On Saturday, the Otter Tail County Sheriff’s Office in Minnesota responded to a farm near Parkers Prairie after receiving a 9-1-1 call reporting that a bull was attacking an adult male.
While details of what happened are still being investigated, the call occurred around 6:15 p.m. When deputies arrived on the scene, they euthanized the bull so that they could provide aid to the victim.
Unfortunately, the victim was died from the attack.
According to reports, more details will be released in the coming days.
Although cattle tend to be viewed as docile animals, they are responsible for around 20 deaths yearly in the United States. That’s more than bears and sharks combined.
Some of it has to do with proximity. According to the U.S. Department of Agriculture, there were 29.4 million beef cows in the United States as of July 1, 2023.
While cattle are clearly herbivores, they are powerful and quick — bulls, in particular. A study published by the Centers for Disease Control and Prevention between 2003 and 2008 found that 10 of the 21 fatalities under surveillance involved bulls.
Another study published by the National Library of Medicine is quick to point out that people who are involved in animal husbandry are at elevated risk of injury or death. In their study, seven deaths and 23 traumatic injury cases resulted from bull attacks.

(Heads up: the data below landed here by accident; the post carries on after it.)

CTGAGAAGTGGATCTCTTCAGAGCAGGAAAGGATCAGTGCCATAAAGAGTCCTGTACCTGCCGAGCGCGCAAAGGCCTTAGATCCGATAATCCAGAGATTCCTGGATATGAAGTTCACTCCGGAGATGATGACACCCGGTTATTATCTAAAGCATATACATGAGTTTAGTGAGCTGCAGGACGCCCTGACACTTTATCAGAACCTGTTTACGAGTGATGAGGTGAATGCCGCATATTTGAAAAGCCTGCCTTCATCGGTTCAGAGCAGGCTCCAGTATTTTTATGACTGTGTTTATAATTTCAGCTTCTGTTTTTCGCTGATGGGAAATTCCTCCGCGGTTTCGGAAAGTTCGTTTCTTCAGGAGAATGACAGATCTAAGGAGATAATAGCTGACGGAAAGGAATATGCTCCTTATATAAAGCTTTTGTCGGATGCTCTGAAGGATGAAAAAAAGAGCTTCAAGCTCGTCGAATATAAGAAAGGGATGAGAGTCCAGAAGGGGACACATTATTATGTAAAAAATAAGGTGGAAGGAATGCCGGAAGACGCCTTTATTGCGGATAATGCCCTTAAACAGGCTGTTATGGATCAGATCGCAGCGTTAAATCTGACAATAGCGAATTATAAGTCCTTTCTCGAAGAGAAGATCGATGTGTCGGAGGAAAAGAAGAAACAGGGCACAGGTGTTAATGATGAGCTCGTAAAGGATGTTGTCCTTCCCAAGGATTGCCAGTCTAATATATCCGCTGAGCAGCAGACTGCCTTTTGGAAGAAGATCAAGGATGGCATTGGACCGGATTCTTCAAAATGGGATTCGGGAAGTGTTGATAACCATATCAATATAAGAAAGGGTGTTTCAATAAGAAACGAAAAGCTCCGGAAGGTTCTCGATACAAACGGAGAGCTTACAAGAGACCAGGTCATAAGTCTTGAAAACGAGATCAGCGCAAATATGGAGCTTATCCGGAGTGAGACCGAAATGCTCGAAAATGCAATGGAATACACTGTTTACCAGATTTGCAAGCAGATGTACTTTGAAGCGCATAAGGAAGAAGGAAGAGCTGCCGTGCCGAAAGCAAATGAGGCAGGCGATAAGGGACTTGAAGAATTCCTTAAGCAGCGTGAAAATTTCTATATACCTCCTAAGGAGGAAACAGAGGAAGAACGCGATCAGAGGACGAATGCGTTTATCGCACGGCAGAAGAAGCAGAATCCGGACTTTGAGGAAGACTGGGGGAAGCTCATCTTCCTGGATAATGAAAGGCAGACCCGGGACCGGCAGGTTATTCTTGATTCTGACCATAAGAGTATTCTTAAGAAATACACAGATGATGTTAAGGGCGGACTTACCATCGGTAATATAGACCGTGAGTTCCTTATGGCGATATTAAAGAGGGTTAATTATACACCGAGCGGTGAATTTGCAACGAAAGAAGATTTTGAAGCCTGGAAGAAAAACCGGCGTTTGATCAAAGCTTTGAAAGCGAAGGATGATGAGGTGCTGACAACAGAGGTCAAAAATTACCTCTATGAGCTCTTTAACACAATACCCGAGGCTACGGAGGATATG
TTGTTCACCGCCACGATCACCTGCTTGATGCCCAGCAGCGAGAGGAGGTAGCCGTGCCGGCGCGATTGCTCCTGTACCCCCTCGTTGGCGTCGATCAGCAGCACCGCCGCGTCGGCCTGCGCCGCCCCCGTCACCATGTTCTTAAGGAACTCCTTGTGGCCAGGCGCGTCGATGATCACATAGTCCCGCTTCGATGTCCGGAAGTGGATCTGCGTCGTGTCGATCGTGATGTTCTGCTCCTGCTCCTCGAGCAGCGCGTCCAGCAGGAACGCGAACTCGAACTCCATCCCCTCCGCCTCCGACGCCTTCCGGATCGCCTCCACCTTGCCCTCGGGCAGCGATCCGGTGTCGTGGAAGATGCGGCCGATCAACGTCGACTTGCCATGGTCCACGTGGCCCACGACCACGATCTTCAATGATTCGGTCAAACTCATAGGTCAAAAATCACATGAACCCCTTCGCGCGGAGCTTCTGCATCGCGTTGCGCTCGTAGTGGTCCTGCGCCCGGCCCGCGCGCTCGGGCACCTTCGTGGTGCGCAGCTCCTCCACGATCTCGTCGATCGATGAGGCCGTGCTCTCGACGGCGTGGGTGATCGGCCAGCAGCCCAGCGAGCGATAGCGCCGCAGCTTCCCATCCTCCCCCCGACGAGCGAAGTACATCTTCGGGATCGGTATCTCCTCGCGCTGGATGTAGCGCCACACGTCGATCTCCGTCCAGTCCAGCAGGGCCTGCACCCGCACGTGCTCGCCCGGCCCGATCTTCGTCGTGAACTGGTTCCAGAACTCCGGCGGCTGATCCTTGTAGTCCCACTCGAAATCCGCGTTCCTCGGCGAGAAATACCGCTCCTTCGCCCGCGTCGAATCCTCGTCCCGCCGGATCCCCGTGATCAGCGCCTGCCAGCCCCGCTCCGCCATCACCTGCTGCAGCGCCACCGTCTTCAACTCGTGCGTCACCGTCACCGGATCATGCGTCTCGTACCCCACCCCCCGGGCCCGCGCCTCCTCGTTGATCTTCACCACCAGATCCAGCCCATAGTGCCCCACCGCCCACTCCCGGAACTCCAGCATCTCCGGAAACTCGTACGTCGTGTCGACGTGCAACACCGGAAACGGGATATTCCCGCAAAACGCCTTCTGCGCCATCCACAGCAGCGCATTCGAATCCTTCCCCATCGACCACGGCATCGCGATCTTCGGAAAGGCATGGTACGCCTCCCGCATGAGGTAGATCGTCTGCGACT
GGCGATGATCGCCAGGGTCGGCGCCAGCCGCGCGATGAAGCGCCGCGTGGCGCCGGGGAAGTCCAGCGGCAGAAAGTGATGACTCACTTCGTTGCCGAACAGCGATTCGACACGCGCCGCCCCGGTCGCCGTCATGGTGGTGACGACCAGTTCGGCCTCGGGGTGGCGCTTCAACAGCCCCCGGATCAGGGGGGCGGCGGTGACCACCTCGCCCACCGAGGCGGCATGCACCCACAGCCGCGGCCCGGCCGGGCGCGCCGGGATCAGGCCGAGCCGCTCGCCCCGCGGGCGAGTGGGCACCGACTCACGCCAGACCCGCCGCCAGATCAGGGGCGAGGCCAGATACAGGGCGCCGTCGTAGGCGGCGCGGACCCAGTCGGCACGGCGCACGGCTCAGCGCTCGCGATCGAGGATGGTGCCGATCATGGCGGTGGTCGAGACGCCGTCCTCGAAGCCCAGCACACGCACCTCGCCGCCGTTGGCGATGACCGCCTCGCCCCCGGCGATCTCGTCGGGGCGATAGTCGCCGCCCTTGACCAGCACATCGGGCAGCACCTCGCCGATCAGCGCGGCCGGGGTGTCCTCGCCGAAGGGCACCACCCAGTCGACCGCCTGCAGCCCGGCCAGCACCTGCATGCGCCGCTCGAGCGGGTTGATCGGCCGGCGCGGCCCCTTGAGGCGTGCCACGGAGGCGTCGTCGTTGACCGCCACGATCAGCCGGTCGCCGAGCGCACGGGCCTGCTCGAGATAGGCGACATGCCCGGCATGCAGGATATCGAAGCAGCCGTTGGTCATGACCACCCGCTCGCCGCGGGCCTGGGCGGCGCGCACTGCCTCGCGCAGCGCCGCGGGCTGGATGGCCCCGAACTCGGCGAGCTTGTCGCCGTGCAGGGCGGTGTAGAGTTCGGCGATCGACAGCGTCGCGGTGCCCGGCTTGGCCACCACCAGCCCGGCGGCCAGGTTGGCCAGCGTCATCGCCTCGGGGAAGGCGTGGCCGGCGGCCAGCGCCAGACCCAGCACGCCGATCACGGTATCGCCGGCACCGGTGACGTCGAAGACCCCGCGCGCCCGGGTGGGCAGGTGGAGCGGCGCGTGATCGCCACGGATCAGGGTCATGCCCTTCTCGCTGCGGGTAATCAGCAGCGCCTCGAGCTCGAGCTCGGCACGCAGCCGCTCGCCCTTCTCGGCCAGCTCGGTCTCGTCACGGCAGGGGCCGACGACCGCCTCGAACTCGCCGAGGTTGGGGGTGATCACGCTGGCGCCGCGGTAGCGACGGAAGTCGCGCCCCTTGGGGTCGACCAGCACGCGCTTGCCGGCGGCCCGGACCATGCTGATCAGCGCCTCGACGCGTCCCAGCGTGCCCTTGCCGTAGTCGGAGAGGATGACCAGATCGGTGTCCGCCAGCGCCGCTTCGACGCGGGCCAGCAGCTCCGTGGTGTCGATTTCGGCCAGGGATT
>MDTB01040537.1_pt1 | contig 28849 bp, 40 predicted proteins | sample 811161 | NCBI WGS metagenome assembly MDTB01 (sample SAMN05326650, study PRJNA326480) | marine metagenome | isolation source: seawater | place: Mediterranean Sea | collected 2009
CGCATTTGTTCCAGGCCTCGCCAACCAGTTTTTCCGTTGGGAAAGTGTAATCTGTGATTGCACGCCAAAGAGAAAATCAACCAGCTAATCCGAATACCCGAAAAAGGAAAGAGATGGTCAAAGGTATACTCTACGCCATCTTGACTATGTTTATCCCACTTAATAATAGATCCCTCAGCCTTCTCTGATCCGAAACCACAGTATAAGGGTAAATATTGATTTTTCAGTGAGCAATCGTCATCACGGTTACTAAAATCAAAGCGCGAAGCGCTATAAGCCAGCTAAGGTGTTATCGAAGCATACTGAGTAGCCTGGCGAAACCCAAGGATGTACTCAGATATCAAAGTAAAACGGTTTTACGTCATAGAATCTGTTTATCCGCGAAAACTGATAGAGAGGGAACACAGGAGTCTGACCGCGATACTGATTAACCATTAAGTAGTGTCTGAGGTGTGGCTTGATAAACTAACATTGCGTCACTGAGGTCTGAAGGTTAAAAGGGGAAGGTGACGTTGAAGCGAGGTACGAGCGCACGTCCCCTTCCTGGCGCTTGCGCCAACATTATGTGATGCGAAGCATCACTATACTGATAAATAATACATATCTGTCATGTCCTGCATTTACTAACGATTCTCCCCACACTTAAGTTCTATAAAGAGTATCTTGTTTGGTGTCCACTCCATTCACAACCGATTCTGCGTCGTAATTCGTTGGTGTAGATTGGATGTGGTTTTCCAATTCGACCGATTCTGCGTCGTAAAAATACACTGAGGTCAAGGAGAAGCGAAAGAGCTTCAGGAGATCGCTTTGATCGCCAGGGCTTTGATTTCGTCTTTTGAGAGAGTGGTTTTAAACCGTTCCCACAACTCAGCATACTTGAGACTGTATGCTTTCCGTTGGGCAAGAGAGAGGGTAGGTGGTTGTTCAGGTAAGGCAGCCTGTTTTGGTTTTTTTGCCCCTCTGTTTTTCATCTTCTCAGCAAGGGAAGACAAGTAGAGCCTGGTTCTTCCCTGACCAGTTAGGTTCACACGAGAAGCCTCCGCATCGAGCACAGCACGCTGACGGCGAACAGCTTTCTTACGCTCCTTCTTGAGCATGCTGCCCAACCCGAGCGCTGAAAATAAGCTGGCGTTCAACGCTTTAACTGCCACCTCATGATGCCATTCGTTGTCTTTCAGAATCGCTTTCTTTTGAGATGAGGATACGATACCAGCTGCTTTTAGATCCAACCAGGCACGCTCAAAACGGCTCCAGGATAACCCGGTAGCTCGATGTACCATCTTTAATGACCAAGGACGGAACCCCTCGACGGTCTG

The National Ag Safety Database has addressed farm deaths involving bull attacks before. Recommendations include ensuring that animal handlers maintain constant awareness of the location and behavior of bulls, and work with a partner whenever possible.
Those handling livestock should recognize scenarios and behaviors that indicate that bulls are likely to threaten and attack.
While the animal industry has grown in leaps and bounds in producing livestock that are easier to handle by selecting for calm dispositions, bulls that have aggressive or frenzied behavior towards handlers should be culled.
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Author: Heidi Crnkovic